Novel of Soviet underground is great bear-hug of a book

Metro: A Novel of the Moscow Underground, by Alexander Kaletski. New York: Viking. 374 pp. $17.95. There are two undergrounds here.

The first is the literal one, the subway that dazzled Sasha, the narrator of this exuberant first novel, when he visited the capital at the age of seven and discovered the beautiful place that continues to delight him as an adult: ``Why the modernization of Russia started with the hanging of chandeliers beneath the earth I didn't know, but I did know that when I was underground, I felt free.''

The second type of underground is the Bohemian world Sasha finds himself in after leaving his home in Tula at 19 to come to study at Moscow's Theater Institute.

``We started our theatrical education at a vegetable storage house,'' relates Sasha, for this is certainly a theater institute of the absurd, where the students spend weeks unloading potatoes and peeling rotten leaves from cabbages, where the feast at the end of their freshman year is made of papier m^ach'e.

Among his new acquaintances, Sasha becomes friends with Stas, ``a blubbery giant'' who astonishes him with his skill at obtaining the impossible, a taxi and an edible chicken. Andrewlka, who works for the KGB (as a porter) mysteriously possesses the truly impossible, a two-room apartment, something that is ``everybody's dream, but by law, an individual can't occupy more than nine square meters.'' And then there is Lena, an acting student with whom Sasha falls in love.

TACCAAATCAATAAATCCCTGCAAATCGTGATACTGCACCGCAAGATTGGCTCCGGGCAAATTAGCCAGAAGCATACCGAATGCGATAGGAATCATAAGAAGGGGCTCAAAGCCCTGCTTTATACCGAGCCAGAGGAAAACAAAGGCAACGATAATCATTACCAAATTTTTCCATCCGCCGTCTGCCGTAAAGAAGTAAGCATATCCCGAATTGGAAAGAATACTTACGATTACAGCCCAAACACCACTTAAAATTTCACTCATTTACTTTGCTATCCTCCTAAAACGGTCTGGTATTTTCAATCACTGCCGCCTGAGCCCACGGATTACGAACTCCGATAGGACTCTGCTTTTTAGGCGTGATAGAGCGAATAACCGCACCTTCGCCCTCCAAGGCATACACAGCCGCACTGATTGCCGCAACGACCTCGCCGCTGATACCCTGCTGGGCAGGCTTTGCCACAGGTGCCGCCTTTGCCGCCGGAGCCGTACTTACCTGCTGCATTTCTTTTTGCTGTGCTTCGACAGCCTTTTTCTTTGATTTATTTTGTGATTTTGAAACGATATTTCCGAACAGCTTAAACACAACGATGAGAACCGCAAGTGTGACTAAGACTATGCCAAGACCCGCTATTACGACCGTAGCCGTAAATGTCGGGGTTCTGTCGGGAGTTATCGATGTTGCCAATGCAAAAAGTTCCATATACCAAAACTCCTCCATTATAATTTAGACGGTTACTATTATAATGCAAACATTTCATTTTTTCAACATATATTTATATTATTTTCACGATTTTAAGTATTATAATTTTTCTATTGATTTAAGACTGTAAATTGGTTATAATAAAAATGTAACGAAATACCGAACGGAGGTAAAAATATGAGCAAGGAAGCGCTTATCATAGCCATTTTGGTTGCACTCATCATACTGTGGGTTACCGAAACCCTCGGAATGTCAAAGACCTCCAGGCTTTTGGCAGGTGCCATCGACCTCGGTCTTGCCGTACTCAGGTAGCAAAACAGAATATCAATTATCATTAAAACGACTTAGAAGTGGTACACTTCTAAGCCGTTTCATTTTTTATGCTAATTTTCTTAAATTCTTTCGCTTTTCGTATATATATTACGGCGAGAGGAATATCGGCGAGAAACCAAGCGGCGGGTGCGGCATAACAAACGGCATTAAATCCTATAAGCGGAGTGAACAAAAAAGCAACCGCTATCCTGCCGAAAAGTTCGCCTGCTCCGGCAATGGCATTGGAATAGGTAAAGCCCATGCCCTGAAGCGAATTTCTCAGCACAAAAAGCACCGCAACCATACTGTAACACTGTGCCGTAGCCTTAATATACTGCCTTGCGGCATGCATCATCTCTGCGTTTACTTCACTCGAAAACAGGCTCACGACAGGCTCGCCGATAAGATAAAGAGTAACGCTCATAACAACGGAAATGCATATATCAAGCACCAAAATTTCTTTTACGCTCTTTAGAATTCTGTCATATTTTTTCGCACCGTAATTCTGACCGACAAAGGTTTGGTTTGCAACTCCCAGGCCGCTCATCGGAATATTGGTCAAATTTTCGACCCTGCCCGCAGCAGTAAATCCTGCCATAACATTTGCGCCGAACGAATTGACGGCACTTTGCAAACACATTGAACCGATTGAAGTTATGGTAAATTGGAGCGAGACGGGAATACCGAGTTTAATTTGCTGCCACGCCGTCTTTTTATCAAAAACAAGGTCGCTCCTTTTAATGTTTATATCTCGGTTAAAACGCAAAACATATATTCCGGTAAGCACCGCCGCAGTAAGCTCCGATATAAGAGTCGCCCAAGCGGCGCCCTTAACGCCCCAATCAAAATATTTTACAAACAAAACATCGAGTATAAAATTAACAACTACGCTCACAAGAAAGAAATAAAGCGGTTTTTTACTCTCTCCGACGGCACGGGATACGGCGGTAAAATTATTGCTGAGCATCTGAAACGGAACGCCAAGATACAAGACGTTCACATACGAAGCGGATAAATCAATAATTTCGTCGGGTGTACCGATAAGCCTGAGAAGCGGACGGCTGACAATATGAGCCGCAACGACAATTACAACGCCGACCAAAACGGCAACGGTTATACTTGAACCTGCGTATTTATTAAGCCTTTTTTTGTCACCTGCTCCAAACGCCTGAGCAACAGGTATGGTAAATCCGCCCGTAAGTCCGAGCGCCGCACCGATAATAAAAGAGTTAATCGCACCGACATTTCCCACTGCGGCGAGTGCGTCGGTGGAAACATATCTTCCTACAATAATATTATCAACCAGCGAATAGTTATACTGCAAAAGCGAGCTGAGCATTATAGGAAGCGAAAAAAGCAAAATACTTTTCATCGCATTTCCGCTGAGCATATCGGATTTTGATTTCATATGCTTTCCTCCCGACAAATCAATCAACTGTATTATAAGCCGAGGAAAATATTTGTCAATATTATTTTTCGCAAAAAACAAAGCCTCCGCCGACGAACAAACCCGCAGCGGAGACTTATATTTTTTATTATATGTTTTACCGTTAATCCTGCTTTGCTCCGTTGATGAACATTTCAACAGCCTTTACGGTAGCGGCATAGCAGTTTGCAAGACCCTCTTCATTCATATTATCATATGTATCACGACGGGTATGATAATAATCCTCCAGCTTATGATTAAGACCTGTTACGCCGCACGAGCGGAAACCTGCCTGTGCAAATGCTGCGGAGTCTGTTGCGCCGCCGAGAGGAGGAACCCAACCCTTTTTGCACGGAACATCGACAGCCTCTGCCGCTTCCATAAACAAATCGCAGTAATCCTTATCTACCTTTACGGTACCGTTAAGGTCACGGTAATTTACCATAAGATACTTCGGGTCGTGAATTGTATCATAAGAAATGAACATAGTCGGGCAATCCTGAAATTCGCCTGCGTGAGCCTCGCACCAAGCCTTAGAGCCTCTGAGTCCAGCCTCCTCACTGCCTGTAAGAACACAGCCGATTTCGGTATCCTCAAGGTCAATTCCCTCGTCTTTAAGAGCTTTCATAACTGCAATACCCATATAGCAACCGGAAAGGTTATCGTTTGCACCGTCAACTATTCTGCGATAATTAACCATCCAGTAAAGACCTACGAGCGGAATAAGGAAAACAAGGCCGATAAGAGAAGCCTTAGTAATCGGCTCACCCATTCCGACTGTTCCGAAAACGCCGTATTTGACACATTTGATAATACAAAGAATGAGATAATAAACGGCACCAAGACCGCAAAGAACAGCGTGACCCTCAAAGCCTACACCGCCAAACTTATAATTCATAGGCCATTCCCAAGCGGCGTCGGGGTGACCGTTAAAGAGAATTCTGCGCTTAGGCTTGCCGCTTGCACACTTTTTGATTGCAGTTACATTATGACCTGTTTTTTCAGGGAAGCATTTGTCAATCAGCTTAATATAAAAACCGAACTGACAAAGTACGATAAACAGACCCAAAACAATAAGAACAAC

After their graduation, Lena's harrowing experience with a rape attempt and subsequent incarceration in a psychiatric clinic from which she manages to escape trigger thoughts of escaping Russia entirely. She cries, ``I hate my native land. I know it's horrible and wrong, but it's a fact. . . . I ask you, I beg you, to promise me that we will go away from here.''

Sasha promises.

Until that moment, the underground life of their group had been relatively carefree. Now the game of outwitting bureaucracy has, for Sasha and Lena, a very dangerous goal.

So the absurdity intensifies in this society in which lives are led looking over a shoulder, in which the currency is less the ruble than the bottle, in which you must have ``propiska,'' the Moscow residency certificate that is only issued to students until graduation. Thus, ``we would inevitably have to leave the capital . . . if we didn't land a job at a Moscow theater. But the theater had no right to give us a job if we didn't have propiska.''

Author Alexander Kaletski, who emigrated from Russia to America in 1975, has many talents; he illustrated ``Metro'' as well.

And he is working on a sequel, good news indeed. ``Metro'' is a joy, funny and profound, cynical yet innocent. One can't resist saying that it is a great bear-hug of a book.

(Note: In case any of my former teachers happened to read my April 16 review of Robert Reeves's ``Doubting Thomas'': Gremlins inserted ``British poet'' in front of my mention of Ezra Pound. Cross my heart, I do still know that Pound is American.)

Ruth Doan MacDougall, the author of eight novels, reviews first novels for the Monitor.

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